Everything you need to know about winning your customer’s trust in ecommerce

The only real method of ensuring long-term success in ecommerce is winning your customer’s trust using all means possible.

So your ecommerce site is up and running and you’re in business. Customers visit your site, like your products, buy them and are happy. While this sounds like a pretty straightforward way to ecommerce success, it’s hardly as clear as it looks like on paper.

In reality, building a trusted and valued ecommerce business is much more than great design, user-friendly sites and good logistics. It’s that little extra you put into your business that really counts.

Let’s now look at the advantages of trust building, the strategies and work needed to give your ecommerce business an edge when it comes to trust.

Respect the power of the internet.

There’s the age old saying that your business is nothing without its customer. In ecommerce, you are always held to a higher standard than regular brick and mortar businesses in winning your customer’s trust.

This is because the internet is a live, humming, highly connected place where nothing is really distant anymore. A dissatisfied customer can cause huge damage if a bad situation isn’t corrected as soon as possible.

This is where most ecommerce companies miss the mark. If your customer can’t connect with you to sort out issues, he/she is likely to go online to vent. That’s the worst thing that could happen to your ecommerce business.

Every customer matters more than you think.

The next thing is to respect your customers. A lot. While this may sound like a foregone conclusion, it’s apparent that many of the newer ecommerce companies come off as rude or distant to customers when they don’t really intend to seem that way. Courtesy, bad customer care.

How often have you seen an ecommerce site where the “chat with us” window is always offline or takes too long to respond? Winning your customer’s trust is simply not possible that way.

A potential customer almost always has questions/suggestions and most of them are like a learning process to become the ecommerce company you have always wanted to build.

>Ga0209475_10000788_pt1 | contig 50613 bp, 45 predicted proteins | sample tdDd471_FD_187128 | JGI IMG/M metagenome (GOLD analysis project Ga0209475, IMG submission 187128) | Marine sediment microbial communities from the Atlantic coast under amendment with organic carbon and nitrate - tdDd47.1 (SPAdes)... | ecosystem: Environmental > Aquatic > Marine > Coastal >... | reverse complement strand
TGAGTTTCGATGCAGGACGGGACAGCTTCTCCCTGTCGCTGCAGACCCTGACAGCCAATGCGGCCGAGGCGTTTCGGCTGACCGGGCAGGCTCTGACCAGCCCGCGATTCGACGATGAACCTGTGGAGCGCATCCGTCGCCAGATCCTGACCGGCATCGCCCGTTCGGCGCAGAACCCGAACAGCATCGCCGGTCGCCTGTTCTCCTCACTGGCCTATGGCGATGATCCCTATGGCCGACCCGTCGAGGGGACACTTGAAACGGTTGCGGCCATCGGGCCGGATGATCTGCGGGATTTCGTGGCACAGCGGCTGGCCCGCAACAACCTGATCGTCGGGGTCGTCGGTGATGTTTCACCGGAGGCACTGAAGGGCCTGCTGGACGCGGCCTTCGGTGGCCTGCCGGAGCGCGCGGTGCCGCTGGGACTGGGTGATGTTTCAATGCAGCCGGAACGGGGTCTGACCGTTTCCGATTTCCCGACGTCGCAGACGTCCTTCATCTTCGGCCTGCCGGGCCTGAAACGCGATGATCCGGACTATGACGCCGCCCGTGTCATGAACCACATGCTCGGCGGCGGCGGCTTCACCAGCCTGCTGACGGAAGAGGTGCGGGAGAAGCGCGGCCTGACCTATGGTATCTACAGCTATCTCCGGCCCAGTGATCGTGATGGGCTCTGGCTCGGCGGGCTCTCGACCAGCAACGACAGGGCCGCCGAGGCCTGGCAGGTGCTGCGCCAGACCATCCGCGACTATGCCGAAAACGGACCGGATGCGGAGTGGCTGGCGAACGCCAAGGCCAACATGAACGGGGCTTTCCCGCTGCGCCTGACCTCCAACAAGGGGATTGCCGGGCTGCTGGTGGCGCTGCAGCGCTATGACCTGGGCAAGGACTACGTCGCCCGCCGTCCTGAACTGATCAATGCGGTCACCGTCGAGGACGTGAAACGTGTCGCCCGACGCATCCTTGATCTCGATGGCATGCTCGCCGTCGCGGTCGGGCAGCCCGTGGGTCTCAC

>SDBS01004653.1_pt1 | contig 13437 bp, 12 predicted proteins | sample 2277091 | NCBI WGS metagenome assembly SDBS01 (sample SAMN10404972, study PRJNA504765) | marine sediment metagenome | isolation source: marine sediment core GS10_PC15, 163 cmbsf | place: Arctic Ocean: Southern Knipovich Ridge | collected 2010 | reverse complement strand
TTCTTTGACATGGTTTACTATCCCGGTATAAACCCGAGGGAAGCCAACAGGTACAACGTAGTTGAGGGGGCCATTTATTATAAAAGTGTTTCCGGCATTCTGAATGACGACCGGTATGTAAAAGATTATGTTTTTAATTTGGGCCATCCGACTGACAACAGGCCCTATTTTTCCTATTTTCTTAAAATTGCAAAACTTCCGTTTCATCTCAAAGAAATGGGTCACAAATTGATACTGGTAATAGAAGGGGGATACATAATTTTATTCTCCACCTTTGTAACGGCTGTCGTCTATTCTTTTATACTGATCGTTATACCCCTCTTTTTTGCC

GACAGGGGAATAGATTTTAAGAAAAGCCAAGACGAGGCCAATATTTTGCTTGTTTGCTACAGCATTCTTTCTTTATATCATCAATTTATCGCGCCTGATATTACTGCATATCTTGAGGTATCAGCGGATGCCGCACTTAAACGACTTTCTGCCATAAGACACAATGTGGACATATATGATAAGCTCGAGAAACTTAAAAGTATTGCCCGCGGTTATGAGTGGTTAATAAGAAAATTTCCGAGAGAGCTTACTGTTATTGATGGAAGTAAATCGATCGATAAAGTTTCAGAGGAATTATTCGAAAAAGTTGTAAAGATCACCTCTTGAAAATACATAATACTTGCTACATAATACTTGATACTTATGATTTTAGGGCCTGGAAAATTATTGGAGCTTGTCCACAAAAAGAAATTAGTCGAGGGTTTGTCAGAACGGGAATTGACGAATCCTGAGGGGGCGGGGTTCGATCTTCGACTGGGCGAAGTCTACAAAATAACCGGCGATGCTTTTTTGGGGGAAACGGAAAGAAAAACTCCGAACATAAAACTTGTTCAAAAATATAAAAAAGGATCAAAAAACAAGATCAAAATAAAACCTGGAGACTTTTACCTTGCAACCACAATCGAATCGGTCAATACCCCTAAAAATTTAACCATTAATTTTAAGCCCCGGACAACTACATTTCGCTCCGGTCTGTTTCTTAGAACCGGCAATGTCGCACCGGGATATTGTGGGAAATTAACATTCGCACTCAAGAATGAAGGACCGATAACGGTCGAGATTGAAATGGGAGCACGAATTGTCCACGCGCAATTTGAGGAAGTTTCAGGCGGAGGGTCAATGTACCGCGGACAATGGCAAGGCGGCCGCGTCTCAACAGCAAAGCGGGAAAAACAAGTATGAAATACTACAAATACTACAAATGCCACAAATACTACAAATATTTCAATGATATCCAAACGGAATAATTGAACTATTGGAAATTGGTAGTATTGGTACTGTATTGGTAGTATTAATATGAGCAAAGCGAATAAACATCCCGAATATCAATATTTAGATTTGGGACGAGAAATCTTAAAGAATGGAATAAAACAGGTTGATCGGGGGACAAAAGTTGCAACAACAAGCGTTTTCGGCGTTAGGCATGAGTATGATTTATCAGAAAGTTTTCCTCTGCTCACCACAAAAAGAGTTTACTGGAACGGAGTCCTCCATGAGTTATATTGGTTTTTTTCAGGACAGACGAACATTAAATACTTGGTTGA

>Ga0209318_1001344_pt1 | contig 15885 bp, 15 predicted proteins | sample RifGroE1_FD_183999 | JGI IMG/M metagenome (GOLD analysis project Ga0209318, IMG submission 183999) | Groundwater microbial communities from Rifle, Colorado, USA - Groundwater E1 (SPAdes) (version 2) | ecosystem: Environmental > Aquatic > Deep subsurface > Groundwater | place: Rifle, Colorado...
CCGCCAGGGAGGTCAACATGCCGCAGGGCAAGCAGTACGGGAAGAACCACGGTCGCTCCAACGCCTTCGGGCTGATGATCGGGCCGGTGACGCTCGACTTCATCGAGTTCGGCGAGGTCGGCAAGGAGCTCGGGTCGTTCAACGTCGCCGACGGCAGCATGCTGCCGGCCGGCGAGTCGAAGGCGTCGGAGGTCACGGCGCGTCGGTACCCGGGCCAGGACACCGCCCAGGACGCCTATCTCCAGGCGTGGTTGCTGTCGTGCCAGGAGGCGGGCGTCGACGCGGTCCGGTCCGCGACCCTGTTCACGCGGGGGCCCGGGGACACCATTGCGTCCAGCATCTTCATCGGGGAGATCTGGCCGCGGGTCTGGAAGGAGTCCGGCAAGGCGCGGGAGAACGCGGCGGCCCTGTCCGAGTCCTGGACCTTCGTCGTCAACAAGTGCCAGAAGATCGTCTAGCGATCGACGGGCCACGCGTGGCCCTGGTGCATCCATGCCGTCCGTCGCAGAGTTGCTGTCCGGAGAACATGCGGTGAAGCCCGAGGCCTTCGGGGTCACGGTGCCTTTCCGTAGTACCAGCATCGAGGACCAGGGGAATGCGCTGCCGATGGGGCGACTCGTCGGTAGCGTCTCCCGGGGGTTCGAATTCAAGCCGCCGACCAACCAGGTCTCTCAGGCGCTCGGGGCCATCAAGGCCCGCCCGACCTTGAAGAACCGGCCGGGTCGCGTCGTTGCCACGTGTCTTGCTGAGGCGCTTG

Make buying from you a pleasant experience.

Be responsible and realize that your customer is the indicator of how well you’re doing. Respect their needs as long as they aren’t irrational and always remember to remind your online sales representatives to say ‘please’ and ‘thank you’. This really helps in winning your customer’s trust all the time.

Most times, the customer is right and they want to help you make the sales process better even if they don’t realize it themselves. If a customer isn’t feeling right, you probably have faulty communication that needs to be checked right away before it does more serious damage.

Be honest, clear and forthcoming about everything and you will see more customers trust you for it.

Always be ahead of the competition.

Be in tune with your customer base. You already know who they are and what they want. If you have everything else in place, throw yourself into research on potential products you can sell and why your customers would want it.

That puts you two steps ahead of the competition and your customer will trust you for having the insight to offer options and products that others don’t. This along with all of the above will ensure you’re always winning your customer’s trust regardless of the ecommerce segment you’re in. However, the entire process keeps evolving so buckle up and take the lead.

(About the Author: Rajesh is the CEO & Co-Founder of He has Launched one of the earliest E-commerce venture in India called in 1998 with COD. His vision is to create a “Worldclass E-commerce business focussed on Customers Delight on Top”.)

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  1. 1

    good article from Strategy part Rajesh.. but on the lighter side….how would you win trust of the customers who cant be trusted??..refer COD and rejection/non-acceptance of products delivered by flipkart in UP..its a very tricky situation…

  2. 2

    At Glamster, we are focused more on the customer experience than anything else. Revenue, profits, staying ahead of the competition and marketshare are by-products of the former.

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